“On a cycle the frame is gone. You’re completely in contact with it all. You’re in the scene, not just watching it anymore, and the sense of presence is overwhelming.” — Robert Pirsig, Zen and the Art of Motorcycle Maintenance
There is some tangibly different about the past few weeks.
The networking industry is alive with the promise of network virtualization, whether it falls in the buzz categories of OpenFlow or Software-Defined Networking. This energy was amplified and focused during the recent Open Networking Summit where my colleague Martin Casado provided a great overview of the history of modern software-defined networking from its humble roots in OpenFlow (which he fathers, as well).
But if this buzz is the symptom, the root cause is something more profound — the promise of cloud computing. Cloud computing is not simply being driven by utility computing models, it is being driven by business velocity and globalization. It is about a series of promises we have been waiting for:
– The promise to change the playing field for large and small businesses alike.
– The promise of the fast conquering the slow.
– The promise of innovation leapfrogging the moat of incumbency and taking down the castle (that was the thesis of my earlier blog, The Five Deadly Sins of Incumbency).
My good friend Tom Friedman explores these issues and what it means for our society and business in his recent column, One Country, Two Revolutions. What I told Tom was that “anyone can have the computing resources of Google and rent it by the hour.” This is speeding up everything — innovation, product cycles and competition.”
Cloud computing is not just an over-hyped flavor-of-the-day. Since IT is business technology (no business functions today without it), using it wisely can result in competitive advantage. Ask Salesforce’s CEO Marc Benioff (also quoted in Tom’s article). The Cloud is a paradigm shift. Master or miss it at your peril.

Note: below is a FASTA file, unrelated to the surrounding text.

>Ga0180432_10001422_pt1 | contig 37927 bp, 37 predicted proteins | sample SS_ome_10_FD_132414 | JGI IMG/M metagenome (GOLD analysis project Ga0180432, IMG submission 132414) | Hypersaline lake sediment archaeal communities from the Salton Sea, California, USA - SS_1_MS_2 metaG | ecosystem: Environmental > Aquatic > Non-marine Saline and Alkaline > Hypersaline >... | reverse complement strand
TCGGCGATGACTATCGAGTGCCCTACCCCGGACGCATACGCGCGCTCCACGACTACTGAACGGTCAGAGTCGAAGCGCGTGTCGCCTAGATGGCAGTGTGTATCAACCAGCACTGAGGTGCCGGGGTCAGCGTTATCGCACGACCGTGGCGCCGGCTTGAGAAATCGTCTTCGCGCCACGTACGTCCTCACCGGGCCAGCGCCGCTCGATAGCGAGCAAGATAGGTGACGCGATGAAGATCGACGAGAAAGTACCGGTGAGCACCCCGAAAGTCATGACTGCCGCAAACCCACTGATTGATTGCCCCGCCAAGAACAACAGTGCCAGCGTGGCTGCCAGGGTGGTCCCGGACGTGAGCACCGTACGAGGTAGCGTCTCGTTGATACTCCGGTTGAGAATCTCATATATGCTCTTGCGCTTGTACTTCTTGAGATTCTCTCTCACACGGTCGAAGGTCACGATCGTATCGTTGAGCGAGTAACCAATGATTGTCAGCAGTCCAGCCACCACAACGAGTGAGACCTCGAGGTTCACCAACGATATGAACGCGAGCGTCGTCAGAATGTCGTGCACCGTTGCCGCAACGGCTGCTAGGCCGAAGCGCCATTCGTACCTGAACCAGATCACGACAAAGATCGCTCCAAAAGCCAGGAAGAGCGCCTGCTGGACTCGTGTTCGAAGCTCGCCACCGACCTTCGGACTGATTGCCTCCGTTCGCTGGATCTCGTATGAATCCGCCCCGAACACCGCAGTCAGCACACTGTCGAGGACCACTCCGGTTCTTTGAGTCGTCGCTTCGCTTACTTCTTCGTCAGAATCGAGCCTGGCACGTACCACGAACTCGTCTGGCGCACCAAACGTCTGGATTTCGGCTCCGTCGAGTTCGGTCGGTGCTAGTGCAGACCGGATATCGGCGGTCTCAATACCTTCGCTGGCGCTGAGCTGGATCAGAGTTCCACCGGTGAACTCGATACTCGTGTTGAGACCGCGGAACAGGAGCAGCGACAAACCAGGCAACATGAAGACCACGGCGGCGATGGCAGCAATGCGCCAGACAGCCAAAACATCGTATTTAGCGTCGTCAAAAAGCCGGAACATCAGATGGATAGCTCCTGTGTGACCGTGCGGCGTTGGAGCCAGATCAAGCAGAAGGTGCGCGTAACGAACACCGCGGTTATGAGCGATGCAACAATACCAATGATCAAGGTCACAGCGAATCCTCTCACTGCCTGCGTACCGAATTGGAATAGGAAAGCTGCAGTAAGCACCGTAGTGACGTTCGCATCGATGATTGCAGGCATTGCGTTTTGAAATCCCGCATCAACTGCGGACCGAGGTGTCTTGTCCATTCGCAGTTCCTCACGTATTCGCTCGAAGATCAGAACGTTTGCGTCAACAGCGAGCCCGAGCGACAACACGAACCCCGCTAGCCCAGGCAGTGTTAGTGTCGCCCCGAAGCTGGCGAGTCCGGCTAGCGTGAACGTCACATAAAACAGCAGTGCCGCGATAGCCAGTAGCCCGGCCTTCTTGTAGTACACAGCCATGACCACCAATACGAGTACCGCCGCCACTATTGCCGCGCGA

This brings me, someone circuitously, to my main point, the promise of business velocity. When a business gets the right business model, moving quickly on it can yield great advantages: the fast usually eats the slow. Growing up, my favorite cartoon was The Roadrunner. Each week, Wile E. Coyote will array an impressive set of technology against the Roadrunner. Master plans, contraptions and precise timing and patience were always Wile’s trademark move. But he always missed catching the Roadrunner.
Because the Roadrunner always ran past him before Wile or any his clearly deadly machines could spring the trap.
Businesses today want the velocity of the Roadrunner tied to the mechanized (or digitized) wonders of Wile E. Coyote. The inefficiencies of IT assets a la Nicholas Carr (The Big Switch) will drive the argument for the cloud. But the winners, the really big winners, will be the fast, those who build cloud or cloud-enabled businesses to make or capture markets before others. The success of the original iPod was not only the elegant and simple interface to enjoying your music, it included the cloud service called iTunes that made it safe for the music industry to retail songs one at a time, creating a long-tail industry of vast proportions. It gave Apple the lead on both the device and the service.
And let me make my final point. There is a sense of how the cloud business model will change the competitive dynamic in industries. Decades after reading Robert Pirsig great book, I wonder what he would say about the cloud?
Pirsig likely would say to truly experience the benefits of cloud computing, one most both embrace and apply it as it best fits the requirements of a specific business. I would editorialize, businesses must gain the benefits of the cloud first hand, tailoring it to their business models, not the business models of an IT outsourcer. Your completely in contact with it all.
And through the years, maybe I even knew, if just a little, that “removing the cycle frame” was a subtle reference to speed of software unlocked from the boundaries of hardware.